Today, there are nearly three million active TimescaleDB databases running mission-critical time-series workloads across industries. Time-series data comes at you fast, sometimes generating millions of data points per second. In order to measure everything that matters, you need to capture all of the data you possibly can. Because of the volume and rate of information, time-series data can be complex to query and analyze.

As we interviewed customers and learned how they analyze and manipulate time-series data, we noticed several common queries begin to take shape. Often, these queries were difficult to compose in standard SQL. TimescaleDB hyperfunctions are a series of SQL functions to address the most common, and often most difficult, queries developers write today. We made the decision to take the hard path ourselves so that we could give developers an easier path.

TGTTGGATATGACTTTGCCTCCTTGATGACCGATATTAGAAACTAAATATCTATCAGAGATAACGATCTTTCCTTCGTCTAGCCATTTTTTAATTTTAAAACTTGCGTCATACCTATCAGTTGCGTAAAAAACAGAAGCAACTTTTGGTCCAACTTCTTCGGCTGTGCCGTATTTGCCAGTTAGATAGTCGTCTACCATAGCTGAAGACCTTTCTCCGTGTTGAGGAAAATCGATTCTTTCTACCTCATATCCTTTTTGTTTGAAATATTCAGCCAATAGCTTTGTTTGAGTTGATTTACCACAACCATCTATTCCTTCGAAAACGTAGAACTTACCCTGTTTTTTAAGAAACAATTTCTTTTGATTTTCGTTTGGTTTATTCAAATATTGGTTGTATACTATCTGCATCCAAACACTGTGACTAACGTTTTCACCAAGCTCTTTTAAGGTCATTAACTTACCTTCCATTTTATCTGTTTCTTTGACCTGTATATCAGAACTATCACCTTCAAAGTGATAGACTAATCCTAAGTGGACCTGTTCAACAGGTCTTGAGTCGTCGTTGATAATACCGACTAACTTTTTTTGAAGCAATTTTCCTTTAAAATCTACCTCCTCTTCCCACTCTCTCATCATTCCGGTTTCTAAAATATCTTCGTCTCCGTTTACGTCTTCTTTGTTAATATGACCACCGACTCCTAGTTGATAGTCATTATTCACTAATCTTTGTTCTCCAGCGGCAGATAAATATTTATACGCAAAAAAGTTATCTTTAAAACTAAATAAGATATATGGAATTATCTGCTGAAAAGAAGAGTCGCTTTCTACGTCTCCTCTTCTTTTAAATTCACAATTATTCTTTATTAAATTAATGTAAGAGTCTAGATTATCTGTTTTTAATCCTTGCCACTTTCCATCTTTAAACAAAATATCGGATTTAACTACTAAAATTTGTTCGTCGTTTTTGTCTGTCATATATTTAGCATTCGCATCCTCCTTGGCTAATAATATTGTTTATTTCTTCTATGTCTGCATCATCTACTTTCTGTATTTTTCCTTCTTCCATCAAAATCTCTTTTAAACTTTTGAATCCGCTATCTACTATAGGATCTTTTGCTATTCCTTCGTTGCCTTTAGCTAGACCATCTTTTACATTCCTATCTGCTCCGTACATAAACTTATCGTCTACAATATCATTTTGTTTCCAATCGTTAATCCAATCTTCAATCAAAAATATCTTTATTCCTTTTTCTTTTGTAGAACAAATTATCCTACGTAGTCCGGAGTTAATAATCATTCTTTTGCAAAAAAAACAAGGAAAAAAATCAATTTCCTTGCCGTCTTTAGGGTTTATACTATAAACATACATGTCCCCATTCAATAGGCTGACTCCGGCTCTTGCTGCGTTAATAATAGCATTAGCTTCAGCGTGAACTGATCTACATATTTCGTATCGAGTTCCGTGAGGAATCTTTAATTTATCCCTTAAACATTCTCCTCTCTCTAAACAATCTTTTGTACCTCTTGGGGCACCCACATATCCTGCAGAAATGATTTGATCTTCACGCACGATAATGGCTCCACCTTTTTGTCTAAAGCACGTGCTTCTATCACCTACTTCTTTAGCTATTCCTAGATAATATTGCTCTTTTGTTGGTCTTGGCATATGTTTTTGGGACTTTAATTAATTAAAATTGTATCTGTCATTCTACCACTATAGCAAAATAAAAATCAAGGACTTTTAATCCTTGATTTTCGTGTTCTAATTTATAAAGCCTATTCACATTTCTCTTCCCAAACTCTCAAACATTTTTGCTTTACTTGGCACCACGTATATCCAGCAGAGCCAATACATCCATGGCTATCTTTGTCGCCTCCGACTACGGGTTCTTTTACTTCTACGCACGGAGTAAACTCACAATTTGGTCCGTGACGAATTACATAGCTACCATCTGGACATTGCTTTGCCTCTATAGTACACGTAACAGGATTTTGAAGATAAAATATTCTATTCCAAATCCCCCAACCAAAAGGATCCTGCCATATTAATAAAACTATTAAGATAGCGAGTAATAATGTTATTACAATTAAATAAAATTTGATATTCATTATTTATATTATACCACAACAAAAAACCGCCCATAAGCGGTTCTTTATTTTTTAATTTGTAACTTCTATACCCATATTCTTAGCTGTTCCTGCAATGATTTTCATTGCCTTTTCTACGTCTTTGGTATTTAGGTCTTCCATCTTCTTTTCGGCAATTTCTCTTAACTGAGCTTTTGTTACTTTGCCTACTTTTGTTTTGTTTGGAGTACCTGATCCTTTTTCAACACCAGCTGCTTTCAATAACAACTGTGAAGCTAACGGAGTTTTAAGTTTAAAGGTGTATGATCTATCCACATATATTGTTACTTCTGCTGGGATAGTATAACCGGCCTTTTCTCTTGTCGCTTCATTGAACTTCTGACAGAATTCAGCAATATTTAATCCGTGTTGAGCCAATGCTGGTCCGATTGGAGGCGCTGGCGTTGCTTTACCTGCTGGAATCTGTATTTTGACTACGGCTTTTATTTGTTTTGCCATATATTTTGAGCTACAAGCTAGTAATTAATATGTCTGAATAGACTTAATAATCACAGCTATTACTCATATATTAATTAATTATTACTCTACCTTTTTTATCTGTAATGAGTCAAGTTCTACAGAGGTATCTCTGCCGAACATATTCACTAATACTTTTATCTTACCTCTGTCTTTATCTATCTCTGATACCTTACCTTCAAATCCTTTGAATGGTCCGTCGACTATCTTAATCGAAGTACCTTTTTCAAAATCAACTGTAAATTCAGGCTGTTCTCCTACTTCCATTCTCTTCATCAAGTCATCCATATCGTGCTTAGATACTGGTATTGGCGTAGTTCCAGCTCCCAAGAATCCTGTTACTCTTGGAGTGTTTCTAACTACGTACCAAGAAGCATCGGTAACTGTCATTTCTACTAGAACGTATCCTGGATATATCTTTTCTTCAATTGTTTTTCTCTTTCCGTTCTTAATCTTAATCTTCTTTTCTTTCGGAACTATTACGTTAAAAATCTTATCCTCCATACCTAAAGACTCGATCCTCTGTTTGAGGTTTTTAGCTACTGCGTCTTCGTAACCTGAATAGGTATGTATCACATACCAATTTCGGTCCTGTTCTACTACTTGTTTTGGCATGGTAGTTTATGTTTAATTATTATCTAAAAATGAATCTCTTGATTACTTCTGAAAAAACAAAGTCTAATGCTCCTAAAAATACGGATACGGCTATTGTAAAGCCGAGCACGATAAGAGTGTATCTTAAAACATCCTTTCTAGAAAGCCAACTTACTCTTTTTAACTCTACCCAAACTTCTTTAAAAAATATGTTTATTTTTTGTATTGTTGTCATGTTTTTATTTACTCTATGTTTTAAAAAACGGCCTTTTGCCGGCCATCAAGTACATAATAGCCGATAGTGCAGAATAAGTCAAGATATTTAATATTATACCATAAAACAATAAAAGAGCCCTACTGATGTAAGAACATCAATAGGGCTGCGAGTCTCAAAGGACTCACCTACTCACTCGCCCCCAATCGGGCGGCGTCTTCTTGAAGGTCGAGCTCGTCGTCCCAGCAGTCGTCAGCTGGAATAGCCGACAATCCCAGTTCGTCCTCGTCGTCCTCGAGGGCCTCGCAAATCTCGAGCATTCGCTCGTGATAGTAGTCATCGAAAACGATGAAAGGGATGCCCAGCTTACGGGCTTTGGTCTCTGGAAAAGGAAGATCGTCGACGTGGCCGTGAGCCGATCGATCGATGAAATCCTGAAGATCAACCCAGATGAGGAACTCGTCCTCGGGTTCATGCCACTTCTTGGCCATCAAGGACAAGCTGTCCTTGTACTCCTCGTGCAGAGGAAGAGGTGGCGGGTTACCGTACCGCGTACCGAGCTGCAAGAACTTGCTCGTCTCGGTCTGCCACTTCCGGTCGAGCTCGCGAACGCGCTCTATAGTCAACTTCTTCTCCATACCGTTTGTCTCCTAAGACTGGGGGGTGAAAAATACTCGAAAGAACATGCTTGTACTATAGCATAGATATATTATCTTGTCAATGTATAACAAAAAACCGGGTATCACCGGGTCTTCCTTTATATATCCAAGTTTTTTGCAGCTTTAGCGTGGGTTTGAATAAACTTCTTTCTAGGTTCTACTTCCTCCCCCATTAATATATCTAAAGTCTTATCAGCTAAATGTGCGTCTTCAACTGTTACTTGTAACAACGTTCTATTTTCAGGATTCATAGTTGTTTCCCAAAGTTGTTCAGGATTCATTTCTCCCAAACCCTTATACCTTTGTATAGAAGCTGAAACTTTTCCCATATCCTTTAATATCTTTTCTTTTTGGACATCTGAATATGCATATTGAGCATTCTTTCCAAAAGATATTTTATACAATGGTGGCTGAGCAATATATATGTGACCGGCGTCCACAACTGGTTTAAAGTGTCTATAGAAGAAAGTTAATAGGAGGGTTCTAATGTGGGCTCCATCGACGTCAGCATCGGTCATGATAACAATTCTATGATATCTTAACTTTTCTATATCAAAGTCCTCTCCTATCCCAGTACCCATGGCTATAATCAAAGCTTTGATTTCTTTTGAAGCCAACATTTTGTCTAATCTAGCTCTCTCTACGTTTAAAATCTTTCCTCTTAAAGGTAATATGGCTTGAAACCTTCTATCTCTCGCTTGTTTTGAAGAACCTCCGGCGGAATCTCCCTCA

Hyperfunctions included in this initial release

Today, we’re releasing several hyperfunctions, including:

  • Time-Weighted Average allows you to take the average over an irregularly spaced dataset that only includes changepoints.
  • Percentile-Approximation brings percentile analysis to more workflows. When used with continuous aggregates, you can compute percentiles over any time range of your dataset in near real-time and use them for baselining and normalizing incoming data. For maximum control, we provide implementations of two different approximation algorithms:
    • Uddsketch gives formal guarantees to the accuracy of approximate percentiles, in exchange for always returning a range of possible values.
    • T-Digest gives fuzzier guarantees which allow it to be more precise at the extremes of the distribution.